Why do some folks think that the shingles vaccine can cause shingles? In 2014, the package insert for the shingles vaccine was updated to mention that shingles could be a side effect after getting the vaccine. It was added to the Adverse Events section of the package insert, where “these reactions are reported voluntarily from a population of uncertain size, it is generally not possible to reliably estimate their frequency or establish a causal relationship to the vaccine.”
Vaccines are monitored for safety even after they are approved by the FDA, so it is not a surprise that the package insert would be updated like this.
Since they reportedly found the vaccine strain of the virus (VZV-Oka), the implications are pretty clear. But that likely just means that they got the shingles vaccine without having any immunity to chicken pox. After all, if they were immune to chicken pox from a past infection, then they would have had wild-type virus (VZV-WT) in their shingles lesions, not vaccine strain virus. And then, just like someone who got the chicken pox vaccine could still get shingles, these folks got shingles.
“The absence of VZV-Oka in samples from cases of HZ in zoster vaccine recipients indicates either that VZV-Oka rarely, if ever, establishes latency in sensory ganglia already latently infected with VZV-WT, or that if VZV-Oka does establish latent neuronal infections in VZV seropositive vaccine recipients, it rarely, if ever, reactivates to cause HZ. ”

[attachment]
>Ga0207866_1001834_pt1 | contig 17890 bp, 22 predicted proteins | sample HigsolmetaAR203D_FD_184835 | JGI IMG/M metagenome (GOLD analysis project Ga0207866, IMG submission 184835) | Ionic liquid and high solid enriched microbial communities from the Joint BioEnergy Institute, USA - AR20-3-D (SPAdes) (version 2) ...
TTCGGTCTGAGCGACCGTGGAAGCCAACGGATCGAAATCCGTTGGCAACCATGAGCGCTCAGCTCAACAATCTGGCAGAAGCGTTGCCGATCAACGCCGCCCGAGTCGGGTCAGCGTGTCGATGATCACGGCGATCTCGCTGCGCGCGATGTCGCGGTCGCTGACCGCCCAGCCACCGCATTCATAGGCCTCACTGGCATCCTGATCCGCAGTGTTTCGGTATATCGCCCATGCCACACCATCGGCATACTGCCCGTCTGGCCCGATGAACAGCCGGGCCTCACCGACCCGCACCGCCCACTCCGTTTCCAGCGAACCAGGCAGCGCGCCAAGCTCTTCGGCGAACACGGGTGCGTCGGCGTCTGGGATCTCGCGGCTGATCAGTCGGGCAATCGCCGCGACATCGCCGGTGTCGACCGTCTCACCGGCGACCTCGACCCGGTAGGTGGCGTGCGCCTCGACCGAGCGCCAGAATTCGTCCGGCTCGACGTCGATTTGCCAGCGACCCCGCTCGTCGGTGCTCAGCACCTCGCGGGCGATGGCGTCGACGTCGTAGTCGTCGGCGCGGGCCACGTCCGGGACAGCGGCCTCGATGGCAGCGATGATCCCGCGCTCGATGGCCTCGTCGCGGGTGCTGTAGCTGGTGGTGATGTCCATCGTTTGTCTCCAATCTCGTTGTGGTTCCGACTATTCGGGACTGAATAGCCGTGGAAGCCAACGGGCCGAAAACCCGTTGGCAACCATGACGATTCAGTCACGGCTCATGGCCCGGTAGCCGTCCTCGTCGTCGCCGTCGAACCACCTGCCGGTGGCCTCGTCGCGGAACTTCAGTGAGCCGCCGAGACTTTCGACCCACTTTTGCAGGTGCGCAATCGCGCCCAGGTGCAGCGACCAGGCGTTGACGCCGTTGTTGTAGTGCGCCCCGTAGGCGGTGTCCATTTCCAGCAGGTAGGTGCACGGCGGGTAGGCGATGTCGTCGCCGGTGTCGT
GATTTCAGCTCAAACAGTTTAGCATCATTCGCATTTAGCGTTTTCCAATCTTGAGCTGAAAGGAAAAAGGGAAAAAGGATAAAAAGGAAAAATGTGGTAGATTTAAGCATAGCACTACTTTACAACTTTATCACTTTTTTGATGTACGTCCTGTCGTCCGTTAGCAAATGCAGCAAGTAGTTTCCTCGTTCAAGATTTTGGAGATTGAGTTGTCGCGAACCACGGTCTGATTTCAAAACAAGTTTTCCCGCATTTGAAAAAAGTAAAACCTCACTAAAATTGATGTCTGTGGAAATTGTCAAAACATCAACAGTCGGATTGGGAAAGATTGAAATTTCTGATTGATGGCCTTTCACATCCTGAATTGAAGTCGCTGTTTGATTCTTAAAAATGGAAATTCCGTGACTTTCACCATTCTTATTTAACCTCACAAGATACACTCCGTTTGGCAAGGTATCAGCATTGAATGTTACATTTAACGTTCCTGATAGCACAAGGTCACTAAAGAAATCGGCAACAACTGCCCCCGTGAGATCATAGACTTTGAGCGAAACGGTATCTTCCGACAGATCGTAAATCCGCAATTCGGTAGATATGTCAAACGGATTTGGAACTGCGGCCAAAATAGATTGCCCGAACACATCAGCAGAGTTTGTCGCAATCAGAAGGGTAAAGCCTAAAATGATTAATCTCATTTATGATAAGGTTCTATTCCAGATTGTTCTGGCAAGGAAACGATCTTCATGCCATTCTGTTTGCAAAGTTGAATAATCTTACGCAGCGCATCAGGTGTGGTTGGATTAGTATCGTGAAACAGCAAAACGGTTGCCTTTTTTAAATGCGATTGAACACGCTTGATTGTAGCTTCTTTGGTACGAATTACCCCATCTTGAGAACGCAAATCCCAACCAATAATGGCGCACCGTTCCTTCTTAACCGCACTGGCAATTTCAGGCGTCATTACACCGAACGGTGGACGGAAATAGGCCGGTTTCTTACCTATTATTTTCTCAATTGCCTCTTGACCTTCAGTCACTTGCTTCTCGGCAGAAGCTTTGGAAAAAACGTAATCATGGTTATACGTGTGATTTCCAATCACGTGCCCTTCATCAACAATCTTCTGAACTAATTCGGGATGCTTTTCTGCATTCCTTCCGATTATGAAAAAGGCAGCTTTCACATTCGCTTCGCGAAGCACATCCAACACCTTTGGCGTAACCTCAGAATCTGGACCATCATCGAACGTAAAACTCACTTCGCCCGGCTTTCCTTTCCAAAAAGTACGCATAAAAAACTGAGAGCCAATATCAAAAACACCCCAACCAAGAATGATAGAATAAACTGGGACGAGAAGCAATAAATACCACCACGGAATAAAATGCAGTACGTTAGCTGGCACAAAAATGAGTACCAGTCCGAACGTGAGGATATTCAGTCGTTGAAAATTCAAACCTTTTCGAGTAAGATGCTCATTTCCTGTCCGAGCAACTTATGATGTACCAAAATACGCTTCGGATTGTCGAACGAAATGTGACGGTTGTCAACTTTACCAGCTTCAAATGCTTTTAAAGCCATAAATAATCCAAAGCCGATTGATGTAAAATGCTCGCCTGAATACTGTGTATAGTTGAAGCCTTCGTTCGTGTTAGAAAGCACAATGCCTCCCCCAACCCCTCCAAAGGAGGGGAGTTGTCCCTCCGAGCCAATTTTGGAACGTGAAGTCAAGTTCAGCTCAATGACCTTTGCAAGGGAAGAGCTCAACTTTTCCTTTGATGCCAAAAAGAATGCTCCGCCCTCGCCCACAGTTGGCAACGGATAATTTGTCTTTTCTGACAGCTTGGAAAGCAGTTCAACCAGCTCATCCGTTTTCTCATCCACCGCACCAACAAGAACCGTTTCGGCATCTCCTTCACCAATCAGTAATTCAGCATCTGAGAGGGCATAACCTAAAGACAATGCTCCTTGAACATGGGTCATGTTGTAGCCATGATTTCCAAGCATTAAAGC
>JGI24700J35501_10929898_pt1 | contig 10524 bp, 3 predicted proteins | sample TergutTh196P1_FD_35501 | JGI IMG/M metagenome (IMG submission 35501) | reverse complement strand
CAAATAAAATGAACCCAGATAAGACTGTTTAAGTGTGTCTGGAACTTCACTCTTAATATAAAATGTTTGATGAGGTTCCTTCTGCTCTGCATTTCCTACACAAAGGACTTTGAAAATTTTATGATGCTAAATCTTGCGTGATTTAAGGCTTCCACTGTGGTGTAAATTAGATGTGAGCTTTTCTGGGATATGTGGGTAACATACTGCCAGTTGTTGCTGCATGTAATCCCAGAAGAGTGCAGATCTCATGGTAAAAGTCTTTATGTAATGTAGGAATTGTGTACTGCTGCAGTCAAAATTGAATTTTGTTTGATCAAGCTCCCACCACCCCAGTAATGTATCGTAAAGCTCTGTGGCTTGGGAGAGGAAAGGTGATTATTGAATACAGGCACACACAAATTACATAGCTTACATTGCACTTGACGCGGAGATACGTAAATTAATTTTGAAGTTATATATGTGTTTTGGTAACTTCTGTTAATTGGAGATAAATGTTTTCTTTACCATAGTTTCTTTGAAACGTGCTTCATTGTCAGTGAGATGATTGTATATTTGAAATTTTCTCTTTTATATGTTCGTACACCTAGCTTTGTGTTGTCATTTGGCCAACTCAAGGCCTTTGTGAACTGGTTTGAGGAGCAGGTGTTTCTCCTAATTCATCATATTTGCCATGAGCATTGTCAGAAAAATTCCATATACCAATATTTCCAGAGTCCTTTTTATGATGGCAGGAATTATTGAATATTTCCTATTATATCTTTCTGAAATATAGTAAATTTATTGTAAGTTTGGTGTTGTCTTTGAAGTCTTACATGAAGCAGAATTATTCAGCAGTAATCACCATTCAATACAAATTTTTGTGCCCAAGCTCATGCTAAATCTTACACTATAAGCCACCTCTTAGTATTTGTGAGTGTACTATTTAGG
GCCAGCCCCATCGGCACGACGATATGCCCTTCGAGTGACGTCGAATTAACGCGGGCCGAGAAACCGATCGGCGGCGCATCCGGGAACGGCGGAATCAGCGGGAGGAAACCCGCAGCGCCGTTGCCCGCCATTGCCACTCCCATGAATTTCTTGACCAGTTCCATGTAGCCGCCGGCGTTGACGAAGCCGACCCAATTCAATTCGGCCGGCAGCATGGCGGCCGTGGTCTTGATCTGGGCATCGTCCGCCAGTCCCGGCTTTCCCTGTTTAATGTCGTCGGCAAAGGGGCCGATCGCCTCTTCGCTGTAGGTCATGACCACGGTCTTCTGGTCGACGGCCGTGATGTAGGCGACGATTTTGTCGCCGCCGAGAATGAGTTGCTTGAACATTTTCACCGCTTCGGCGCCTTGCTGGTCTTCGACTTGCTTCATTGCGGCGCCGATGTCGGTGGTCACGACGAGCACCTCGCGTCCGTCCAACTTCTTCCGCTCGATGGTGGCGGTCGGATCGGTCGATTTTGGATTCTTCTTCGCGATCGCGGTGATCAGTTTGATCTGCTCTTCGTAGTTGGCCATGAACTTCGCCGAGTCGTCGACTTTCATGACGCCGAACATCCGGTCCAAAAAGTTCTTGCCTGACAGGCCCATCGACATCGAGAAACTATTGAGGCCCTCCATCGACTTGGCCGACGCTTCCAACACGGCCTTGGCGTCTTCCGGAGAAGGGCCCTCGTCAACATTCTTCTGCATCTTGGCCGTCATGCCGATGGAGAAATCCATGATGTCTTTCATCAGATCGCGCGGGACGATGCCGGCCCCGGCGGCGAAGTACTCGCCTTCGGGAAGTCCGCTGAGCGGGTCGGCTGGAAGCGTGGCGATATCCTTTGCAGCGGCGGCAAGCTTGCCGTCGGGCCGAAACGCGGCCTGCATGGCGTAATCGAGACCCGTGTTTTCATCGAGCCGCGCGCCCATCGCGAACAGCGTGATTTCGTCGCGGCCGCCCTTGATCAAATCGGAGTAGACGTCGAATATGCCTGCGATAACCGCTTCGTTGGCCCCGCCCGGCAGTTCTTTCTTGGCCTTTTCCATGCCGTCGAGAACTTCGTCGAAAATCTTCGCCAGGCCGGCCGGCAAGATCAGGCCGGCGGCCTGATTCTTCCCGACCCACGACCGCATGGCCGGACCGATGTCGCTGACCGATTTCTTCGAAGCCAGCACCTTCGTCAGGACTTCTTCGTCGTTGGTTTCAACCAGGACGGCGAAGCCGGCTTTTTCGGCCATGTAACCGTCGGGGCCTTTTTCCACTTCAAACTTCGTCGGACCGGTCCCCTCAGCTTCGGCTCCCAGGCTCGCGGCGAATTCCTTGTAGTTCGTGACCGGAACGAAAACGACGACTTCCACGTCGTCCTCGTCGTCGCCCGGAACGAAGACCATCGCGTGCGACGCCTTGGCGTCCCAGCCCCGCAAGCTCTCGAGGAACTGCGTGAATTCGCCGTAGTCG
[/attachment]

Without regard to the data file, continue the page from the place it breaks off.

Ruth Harbecke, et al on A Real-Time PCR Assay to Identify and Discriminate Among Wild-Type and Vaccine Strains of Varicella-Zoster Virus and Herpes Simplex Virus in Clinical Specimens, and Comparison With the Clinical Diagnoses
That still wouldn’t mean that the shingles vaccine caused shingles though. Remember, we know that “Among vaccine recipients, the attenuated Oka/Merck strain of VZV included in varicella vaccine also can establish a latent infection and clinically reactivate as zoster.” Again, that means you can get shingles after getting the chicken pox vaccine.
So the shingles vaccine could theoretically have caused a latent infection that reactivated = shingles.
But doesn’t that mean that the shingles vaccine caused them to have shingles. Maybe indirectly, but then it also gave them immunity against chicken pox. It has been shown that the shingles vaccine can safely provide immunity to adults who never had chicken pox before.
It’s not an accident that some people think that the shingles vaccine can cause shingles though and are maybe even afraid to get it. Like most anti-vaccine misinformation, this myth is spread on the Internet, this time with the help of personal injury lawyers.
What To Know About the Shingles Vaccine
The shingles vaccine is a safe way to decrease your risk of developing shingles and post-herpetic neuralgia, and it doesn’t directly cause shingles.
For More Information on the Shingles Vaccine:
- Ask the Experts about Shingles Vaccines
- Shingles Vaccination: What Everyone Should Know
- CDC – Prevention of Herpes Zoster Recommendations of the Advisory Committee on Immunization Practices (ACIP)
- Shingles VIS
- Shingles ACIP Vaccine Recommendations
- Pinkbook – Varicella
- FDA – Zostavax (package insert)
- A Look at Each Vaccine : Shingles
- History of the Shingles Vaccines
- Study – A Real-Time PCR Assay to Identify and Discriminate Among Wild-Type and Vaccine Strains of Varicella-Zoster Virus and Herpes Simplex Virus in Clinical Specimens, and Comparison With the Clinical Diagnoses
- Study – Safety and immunogenicity of a zoster vaccine in varicella-zoster virus seronegative and low-seropositive healthy adults.
- Study – Population-based incidence of herpes zoster after introduction of a publicly funded varicella vaccination program.